Imagine being the operator who watched as a mouse moved across their screen and changed the level of sodium hydroxide in their water facility to more than 11,000 ppm. Imagine the feeling of panic that set in with the realization that this change could poison the drinking water of nearly 15,000 people. While in this instance, the possibility of that change successfully propagating into peoples’ homes and businesses remained isolated, the fact is, an attacker successfully changed critical water treatment settings remotely. We’ll learn more about what happened in this incident over time, but plant operators shouldn’t wait for more information to start taking action.
The majority of cyberattacks that occur are not sophisticated, complex campaigns. Attackers will take the path of least resistance, and that means that basic security hygiene, when employed consistently, can help mitigate most attacks. Brushing and flossing aren’t exciting to talk about, but we all know they’re an effective way to prevent cavities. But what are the equivalents of ‘brushing and flossing’ for cybersecurity?
Cybersecurity must start with understanding what’s in your environment. You can’t protect what you don’t know. In the past, cybersecurity was focused on IT assets like servers and workstations, but the increasing connectivity of control systems requires that we expand that notion of visibility. A complete and up-to-date inventory of all the devices in your environment is the most basic starting point for securing them.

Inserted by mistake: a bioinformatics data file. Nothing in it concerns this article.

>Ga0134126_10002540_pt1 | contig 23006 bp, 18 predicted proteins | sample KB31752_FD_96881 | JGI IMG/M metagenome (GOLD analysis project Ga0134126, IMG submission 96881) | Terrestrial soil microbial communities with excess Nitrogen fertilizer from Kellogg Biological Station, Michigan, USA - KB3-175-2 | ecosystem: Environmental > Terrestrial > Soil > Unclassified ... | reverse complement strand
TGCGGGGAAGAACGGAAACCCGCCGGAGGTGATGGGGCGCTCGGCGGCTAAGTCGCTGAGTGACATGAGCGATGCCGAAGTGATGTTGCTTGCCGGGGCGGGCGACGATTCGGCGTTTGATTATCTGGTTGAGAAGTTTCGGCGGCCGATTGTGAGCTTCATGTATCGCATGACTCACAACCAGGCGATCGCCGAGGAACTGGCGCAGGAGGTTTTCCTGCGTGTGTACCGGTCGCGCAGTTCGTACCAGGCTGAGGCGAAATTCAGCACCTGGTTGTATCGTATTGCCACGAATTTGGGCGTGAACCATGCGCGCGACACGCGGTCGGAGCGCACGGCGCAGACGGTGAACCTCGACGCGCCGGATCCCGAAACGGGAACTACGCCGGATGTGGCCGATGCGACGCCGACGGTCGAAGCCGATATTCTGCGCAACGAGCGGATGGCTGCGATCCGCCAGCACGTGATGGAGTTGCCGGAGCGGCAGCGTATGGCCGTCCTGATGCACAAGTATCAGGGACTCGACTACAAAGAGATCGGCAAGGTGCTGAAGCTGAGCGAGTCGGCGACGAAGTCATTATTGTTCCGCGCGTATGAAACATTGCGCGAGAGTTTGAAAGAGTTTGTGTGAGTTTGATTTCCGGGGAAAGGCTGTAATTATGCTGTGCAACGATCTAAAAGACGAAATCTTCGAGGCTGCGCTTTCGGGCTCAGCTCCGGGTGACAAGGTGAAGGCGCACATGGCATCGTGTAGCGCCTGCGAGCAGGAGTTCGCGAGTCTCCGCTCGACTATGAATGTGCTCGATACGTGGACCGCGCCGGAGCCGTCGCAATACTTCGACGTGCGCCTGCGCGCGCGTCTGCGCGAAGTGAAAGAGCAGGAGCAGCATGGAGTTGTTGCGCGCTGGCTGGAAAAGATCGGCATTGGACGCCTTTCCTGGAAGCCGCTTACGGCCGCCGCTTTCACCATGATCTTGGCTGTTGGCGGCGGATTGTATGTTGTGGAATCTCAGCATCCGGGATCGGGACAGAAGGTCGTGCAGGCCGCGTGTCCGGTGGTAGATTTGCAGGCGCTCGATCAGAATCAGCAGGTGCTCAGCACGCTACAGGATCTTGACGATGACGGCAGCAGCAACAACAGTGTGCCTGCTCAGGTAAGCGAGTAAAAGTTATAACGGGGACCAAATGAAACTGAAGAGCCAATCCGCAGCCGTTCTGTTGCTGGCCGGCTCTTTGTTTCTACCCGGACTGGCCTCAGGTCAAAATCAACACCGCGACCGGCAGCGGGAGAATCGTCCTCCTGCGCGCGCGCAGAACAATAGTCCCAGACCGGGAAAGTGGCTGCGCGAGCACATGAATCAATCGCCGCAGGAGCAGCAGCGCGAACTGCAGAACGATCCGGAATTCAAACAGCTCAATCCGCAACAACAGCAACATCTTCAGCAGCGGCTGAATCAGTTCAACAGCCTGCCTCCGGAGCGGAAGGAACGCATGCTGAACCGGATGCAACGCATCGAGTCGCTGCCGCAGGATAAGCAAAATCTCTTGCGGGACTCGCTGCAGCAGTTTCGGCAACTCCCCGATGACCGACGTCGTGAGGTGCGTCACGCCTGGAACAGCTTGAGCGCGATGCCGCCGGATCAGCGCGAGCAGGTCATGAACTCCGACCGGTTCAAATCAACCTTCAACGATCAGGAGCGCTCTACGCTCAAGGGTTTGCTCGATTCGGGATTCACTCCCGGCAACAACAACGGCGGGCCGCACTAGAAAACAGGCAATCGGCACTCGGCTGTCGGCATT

Once you know what’s present in the environment, the next step is to make sure that they’re configured securely at the onset. A misconfiguration in your environment is like leaving the front door unlocked for an attacker. Finding and addressing misconfigurations can dramatically reduce the risk of compromise.
Vulnerabilities are flaws in a system that an attacker can take advantage of to gain access or make changes. They’re different from misconfigurations because they’re not a setting that’s intended to be changed. If leaving the door unlocked is a misconfiguration, using a lock that doesn’t actually work is a vulnerability. In control systems environments, vulnerabilities can be difficult to address because systems can’t always be patched as easily. Addressing vulnerabilities in control systems may require strategies other than applying a patch, such as network segmentation.
While no one wants to experience a cybersecurity incident, they do happen. Preparing your response before you’re in the middle of a crisis is important. This includes determining who should be involved, what their roles will be, and how information will be communicated. It also means ensuring that you have the technical tools to understand what happened. Log data from the systems involved and ideally, change detection data can decrease incident response time.
The cybersecurity market is full of advanced technologies that promise to stop the most sophisticated attacks, but evidence shows that a consistent focus on the basics pays off. Understanding what you have, making sure it’s configured securely, addressing vulnerabilities, and preparing to respond to incidents will go a long way towards securing your environment.